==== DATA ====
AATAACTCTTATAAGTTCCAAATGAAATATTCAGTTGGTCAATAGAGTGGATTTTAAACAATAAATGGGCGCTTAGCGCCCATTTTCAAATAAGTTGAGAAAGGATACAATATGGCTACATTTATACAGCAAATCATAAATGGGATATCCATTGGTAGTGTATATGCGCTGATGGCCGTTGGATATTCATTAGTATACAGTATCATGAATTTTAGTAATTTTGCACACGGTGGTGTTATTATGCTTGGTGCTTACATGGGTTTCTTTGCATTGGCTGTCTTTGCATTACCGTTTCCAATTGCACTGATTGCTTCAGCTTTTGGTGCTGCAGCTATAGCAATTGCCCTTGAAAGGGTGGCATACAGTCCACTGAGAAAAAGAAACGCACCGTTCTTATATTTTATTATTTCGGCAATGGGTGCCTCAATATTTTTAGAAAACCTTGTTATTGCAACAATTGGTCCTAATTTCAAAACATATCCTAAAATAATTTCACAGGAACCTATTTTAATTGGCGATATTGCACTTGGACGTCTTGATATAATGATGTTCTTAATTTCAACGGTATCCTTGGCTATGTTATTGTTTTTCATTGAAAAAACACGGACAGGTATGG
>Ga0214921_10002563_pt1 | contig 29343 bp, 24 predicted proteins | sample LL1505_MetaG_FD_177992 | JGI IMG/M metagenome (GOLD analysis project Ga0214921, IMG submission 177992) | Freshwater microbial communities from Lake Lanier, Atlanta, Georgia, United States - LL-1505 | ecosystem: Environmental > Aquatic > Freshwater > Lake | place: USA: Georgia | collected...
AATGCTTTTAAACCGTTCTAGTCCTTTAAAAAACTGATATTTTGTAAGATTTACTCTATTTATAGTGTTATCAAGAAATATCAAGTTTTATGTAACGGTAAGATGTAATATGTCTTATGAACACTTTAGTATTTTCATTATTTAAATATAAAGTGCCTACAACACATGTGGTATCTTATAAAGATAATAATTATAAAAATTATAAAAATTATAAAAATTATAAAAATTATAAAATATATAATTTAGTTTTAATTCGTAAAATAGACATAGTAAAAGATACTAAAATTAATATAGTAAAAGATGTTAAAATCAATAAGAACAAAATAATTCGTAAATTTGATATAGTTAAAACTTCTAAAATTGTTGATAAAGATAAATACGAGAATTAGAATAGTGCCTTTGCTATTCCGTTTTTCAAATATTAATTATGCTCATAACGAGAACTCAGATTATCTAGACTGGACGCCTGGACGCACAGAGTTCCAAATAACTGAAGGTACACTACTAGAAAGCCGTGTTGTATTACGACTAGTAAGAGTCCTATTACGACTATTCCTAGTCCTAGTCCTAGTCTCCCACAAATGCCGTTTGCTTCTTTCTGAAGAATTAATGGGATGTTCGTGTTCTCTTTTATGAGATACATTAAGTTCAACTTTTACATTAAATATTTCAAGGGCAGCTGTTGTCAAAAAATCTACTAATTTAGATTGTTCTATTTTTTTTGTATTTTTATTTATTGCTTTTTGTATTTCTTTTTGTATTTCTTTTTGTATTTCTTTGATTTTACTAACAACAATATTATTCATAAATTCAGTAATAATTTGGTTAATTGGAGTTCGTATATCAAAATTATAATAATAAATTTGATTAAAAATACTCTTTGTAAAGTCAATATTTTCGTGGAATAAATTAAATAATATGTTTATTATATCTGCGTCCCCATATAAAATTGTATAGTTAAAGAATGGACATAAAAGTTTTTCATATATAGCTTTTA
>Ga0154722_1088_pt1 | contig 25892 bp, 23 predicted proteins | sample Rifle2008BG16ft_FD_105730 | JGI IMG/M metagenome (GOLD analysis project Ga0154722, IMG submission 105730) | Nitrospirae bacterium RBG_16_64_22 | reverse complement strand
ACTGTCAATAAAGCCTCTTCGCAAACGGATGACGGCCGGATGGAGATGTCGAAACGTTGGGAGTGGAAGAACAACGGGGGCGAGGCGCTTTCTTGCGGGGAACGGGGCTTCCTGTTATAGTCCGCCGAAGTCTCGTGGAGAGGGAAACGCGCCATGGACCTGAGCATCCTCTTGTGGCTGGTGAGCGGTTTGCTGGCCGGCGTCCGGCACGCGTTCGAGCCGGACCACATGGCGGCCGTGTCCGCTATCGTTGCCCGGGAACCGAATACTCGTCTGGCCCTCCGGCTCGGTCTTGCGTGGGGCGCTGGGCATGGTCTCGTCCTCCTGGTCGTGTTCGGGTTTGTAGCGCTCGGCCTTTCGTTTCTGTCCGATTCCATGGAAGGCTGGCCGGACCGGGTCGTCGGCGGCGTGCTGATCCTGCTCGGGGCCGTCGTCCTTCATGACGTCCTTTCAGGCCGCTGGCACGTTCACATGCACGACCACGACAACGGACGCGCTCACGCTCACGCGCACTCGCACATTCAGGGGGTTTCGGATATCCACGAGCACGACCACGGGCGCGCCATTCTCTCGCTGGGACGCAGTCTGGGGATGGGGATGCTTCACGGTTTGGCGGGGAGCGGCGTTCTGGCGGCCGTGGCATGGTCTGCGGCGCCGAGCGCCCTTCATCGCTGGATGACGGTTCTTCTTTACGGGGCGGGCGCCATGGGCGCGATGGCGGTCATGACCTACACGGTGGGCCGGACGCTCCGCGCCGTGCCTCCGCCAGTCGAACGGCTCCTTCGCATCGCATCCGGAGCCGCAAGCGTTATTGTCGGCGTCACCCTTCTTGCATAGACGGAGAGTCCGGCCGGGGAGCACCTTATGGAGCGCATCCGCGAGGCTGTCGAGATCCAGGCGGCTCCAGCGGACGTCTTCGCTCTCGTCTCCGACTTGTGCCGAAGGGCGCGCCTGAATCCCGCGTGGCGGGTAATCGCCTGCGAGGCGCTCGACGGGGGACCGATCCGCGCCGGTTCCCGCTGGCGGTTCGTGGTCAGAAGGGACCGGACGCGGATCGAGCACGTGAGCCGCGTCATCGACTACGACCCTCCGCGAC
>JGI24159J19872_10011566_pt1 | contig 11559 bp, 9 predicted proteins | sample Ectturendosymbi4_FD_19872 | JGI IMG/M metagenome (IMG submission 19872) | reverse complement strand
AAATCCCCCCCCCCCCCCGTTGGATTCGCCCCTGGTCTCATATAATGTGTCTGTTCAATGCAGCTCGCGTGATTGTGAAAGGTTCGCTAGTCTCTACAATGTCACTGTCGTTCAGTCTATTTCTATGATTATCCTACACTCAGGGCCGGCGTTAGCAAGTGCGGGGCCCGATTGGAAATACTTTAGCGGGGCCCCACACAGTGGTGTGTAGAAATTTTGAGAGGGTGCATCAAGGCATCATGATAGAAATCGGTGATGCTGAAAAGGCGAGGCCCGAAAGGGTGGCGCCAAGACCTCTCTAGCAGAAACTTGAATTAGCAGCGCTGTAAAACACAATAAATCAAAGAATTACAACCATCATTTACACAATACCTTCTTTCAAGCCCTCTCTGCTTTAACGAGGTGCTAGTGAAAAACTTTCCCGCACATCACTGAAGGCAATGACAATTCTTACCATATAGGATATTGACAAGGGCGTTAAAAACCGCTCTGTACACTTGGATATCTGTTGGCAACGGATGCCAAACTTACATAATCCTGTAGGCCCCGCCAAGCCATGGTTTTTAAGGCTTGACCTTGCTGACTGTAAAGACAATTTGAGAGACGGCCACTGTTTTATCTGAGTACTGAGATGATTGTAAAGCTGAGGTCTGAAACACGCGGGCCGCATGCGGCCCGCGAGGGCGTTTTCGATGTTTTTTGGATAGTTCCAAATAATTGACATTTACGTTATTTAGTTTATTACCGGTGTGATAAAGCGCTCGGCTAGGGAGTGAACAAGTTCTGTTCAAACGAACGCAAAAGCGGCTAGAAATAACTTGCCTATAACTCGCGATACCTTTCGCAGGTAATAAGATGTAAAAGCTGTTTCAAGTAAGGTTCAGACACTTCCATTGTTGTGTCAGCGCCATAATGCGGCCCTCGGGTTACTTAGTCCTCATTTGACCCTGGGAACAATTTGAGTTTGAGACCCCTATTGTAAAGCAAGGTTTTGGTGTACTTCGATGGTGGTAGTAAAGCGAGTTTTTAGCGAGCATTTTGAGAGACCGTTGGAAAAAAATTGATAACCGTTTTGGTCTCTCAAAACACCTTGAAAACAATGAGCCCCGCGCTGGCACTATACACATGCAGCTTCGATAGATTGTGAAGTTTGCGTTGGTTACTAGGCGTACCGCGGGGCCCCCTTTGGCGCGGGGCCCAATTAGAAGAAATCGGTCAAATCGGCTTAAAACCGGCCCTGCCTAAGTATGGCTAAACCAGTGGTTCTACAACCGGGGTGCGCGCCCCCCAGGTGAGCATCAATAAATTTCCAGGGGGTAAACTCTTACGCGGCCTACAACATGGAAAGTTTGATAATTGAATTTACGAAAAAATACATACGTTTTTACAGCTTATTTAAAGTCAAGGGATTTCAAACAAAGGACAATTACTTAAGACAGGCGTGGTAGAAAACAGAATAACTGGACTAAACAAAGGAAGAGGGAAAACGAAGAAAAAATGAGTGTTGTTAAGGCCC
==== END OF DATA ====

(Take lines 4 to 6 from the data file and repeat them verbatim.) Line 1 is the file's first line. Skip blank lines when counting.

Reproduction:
>Ga0154722_1088_pt1 | contig 25892 bp, 23 predicted proteins | sample Rifle2008BG16ft_FD_105730 | JGI IMG/M metagenome (GOLD analysis project Ga0154722, IMG submission 105730) | Nitrospirae bacterium RBG_16_64_22 | reverse complement strand
ACTGTCAATAAAGCCTCTTCGCAAACGGATGACGGCCGGATGGAGATGTCGAAACGTTGGGAGTGGAAGAACAACGGGGGCGAGGCGCTTTCTTGCGGGGAACGGGGCTTCCTGTTATAGTCCGCCGAAGTCTCGTGGAGAGGGAAACGCGCCATGGACCTGAGCATCCTCTTGTGGCTGGTGAGCGGTTTGCTGGCCGGCGTCCGGCACGCGTTCGAGCCGGACCACATGGCGGCCGTGTCCGCTATCGTTGCCCGGGAACCGAATACTCGTCTGGCCCTCCGGCTCGGTCTTGCGTGGGGCGCTGGGCATGGTCTCGTCCTCCTGGTCGTGTTCGGGTTTGTAGCGCTCGGCCTTTCGTTTCTGTCCGATTCCATGGAAGGCTGGCCGGACCGGGTCGTCGGCGGCGTGCTGATCCTGCTCGGGGCCGTCGTCCTTCATGACGTCCTTTCAGGCCGCTGGCACGTTCACATGCACGACCACGACAACGGACGCGCTCACGCTCACGCGCACTCGCACATTCAGGGGGTTTCGGATATCCACGAGCACGACCACGGGCGCGCCATTCTCTCGCTGGGACGCAGTCTGGGGATGGGGATGCTTCACGGTTTGGCGGGGAGCGGCGTTCTGGCGGCCGTGGCATGGTCTGCGGCGCCGAGCGCCCTTCATCGCTGGATGACGGTTCTTCTTTACGGGGCGGGCGCCATGGGCGCGATGGCGGTCATGACCTACACGGTGGGCCGGACGCTCCGCGCCGTGCCTCCGCCAGTCGAACGGCTCCTTCGCATCGCATCCGGAGCCGCAAGCGTTATTGTCGGCGTCACCCTTCTTGCATAGACGGAGAGTCCGGCCGGGGAGCACCTTATGGAGCGCATCCGCGAGGCTGTCGAGATCCAGGCGGCTCCAGCGGACGTCTTCGCTCTCGTCTCCGACTTGTGCCGAAGGGCGCGCCTGAATCCCGCGTGGCGGGTAATCGCCTGCGAGGCGCTCGACGGGGGACCGATCCGCGCCGGTTCCCGCTGGCGGTTCGTGGTCAGAAGGGACCGGACGCGGATCGAGCACGTGAGCCGCGTCATCGACTACGACCCTCCGCGAC
>JGI24159J19872_10011566_pt1 | contig 11559 bp, 9 predicted proteins | sample Ectturendosymbi4_FD_19872 | JGI IMG/M metagenome (IMG submission 19872) | reverse complement strand